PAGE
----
With the postscript "Enjoy the liberation while you can, citizens," the Web site Crypticide recently unleashed a way to beat Google Inc.'s censorship of its new Chinese search engine results.
The trick - entering search terms in capital letters -- worked for about six hours. Crypticide's readers noted how quickly Google acted, and that now it was onto finding some other means around Google's great wall around China.
The recent events between Jan. 29 to Jan. 30 dramatize how Google's escapades in China have catalyzed a large number of hackers, both of good and bad intentions, and that the contest of wills between the two interests is now only just beginning.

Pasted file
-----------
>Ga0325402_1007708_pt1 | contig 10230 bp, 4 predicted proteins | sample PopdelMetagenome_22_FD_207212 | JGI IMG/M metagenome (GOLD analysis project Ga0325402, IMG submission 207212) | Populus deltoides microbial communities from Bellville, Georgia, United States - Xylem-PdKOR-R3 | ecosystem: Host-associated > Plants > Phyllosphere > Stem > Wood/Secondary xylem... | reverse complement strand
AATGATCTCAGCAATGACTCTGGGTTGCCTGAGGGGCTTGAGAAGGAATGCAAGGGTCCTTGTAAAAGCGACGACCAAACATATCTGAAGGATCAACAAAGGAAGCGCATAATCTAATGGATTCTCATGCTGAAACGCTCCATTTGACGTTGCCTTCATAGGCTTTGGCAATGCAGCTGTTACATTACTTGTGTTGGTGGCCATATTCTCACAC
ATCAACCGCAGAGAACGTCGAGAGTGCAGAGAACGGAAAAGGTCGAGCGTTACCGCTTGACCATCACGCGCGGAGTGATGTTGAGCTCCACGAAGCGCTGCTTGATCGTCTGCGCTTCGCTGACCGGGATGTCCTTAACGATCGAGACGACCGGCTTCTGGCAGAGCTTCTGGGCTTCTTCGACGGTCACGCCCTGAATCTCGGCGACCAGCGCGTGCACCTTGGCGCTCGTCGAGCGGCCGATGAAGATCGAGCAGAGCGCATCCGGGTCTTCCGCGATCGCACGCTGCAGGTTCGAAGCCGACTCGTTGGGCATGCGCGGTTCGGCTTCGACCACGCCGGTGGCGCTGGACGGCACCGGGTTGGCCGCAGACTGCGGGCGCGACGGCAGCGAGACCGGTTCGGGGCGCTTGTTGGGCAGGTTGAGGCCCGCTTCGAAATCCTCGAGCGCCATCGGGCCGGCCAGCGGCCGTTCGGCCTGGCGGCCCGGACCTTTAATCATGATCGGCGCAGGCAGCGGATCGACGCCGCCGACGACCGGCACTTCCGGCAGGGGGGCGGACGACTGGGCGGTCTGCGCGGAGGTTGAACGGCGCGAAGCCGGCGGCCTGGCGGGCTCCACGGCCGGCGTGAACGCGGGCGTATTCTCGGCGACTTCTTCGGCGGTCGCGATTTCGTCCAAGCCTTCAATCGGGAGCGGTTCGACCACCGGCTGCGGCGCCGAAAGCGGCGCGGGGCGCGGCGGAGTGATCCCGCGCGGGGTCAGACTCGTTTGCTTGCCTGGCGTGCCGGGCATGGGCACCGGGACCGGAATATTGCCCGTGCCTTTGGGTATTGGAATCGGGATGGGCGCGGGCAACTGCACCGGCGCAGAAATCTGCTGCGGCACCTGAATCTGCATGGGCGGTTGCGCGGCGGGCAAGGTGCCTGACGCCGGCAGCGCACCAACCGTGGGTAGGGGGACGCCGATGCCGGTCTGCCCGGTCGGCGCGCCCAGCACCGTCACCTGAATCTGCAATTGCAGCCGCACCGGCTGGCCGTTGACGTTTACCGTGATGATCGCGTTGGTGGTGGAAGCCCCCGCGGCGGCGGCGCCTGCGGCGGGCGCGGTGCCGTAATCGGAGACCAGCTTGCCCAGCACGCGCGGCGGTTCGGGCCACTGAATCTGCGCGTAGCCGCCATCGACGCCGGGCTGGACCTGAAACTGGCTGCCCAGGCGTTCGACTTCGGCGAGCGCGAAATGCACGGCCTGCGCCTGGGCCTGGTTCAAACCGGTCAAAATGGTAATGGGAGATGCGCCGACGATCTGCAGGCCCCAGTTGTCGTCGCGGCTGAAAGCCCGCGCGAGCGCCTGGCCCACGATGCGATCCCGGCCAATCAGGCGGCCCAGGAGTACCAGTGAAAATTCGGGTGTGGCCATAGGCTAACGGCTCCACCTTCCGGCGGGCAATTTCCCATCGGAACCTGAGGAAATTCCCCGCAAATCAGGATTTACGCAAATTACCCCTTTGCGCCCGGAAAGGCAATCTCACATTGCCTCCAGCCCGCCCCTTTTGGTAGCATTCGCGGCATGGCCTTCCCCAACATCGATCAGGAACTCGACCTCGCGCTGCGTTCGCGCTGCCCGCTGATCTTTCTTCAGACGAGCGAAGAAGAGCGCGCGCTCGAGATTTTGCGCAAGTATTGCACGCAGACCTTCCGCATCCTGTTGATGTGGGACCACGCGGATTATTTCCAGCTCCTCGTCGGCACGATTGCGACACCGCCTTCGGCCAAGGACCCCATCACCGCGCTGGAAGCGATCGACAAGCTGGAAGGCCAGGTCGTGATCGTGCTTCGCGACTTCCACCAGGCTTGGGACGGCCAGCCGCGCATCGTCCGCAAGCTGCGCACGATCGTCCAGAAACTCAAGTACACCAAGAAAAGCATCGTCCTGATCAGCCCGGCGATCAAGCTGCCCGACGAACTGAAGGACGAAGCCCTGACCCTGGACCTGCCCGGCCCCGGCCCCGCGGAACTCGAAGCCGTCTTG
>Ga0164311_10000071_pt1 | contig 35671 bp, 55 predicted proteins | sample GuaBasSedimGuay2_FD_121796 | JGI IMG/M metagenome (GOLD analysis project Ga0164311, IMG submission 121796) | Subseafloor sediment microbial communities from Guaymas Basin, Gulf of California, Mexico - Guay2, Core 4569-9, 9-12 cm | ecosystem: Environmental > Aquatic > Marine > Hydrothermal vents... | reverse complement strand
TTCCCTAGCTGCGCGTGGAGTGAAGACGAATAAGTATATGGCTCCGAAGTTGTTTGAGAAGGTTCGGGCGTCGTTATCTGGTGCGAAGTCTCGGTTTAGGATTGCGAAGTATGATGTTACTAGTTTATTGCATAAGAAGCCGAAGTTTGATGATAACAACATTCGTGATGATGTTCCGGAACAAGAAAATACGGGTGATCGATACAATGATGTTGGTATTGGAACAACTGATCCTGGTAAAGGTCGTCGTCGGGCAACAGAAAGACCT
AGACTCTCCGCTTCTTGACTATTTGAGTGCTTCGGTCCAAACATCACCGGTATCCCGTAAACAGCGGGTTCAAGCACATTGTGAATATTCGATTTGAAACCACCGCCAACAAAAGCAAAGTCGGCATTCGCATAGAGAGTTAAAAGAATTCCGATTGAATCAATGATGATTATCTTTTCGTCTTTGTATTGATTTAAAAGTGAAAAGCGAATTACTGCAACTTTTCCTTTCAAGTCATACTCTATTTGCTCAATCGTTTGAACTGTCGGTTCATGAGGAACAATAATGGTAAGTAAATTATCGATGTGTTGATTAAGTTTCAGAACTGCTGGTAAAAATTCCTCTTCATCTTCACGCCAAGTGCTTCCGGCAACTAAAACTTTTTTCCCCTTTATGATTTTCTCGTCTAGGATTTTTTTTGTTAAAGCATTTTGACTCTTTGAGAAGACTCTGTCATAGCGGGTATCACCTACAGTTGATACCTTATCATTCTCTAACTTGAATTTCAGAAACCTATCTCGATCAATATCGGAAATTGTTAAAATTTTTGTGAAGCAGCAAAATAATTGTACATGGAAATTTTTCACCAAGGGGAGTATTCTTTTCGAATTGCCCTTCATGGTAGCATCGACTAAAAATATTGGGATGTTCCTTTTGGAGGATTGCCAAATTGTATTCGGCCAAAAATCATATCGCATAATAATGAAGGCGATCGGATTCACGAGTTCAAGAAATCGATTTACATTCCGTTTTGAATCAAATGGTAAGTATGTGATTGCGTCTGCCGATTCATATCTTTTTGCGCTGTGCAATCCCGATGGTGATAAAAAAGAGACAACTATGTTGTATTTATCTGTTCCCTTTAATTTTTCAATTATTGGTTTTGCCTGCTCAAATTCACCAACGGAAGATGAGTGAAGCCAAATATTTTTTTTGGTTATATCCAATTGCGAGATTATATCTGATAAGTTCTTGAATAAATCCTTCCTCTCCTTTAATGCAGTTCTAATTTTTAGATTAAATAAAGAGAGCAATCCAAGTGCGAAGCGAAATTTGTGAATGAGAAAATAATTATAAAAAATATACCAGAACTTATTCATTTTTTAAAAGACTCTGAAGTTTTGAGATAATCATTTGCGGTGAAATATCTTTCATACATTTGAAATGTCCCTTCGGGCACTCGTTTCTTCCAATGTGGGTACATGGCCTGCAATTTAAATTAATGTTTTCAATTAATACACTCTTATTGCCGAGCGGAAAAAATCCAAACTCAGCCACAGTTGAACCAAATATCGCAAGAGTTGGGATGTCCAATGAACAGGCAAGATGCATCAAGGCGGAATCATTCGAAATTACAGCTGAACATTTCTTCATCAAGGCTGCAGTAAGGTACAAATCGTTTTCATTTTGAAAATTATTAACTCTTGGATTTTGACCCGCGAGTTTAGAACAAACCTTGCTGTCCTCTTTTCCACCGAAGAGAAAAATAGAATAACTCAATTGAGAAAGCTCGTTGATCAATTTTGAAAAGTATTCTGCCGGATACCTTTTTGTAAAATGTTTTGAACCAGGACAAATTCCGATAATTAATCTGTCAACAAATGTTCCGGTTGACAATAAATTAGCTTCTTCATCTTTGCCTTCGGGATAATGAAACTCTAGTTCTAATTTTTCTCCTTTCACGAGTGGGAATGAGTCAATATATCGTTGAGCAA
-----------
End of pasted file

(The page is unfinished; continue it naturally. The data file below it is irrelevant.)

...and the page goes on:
The focus of all the probing is the means by which Google's censoring result of www.google.cn, which launched a few days ago. The catalyst for all the hacks is Google's announcement that the results available through the site are censored at the government's behest. It's a noble tradeoff, Google argues.
But making this particular groundswell stand out is how civil rights groups and ordinary Web users are springing into action.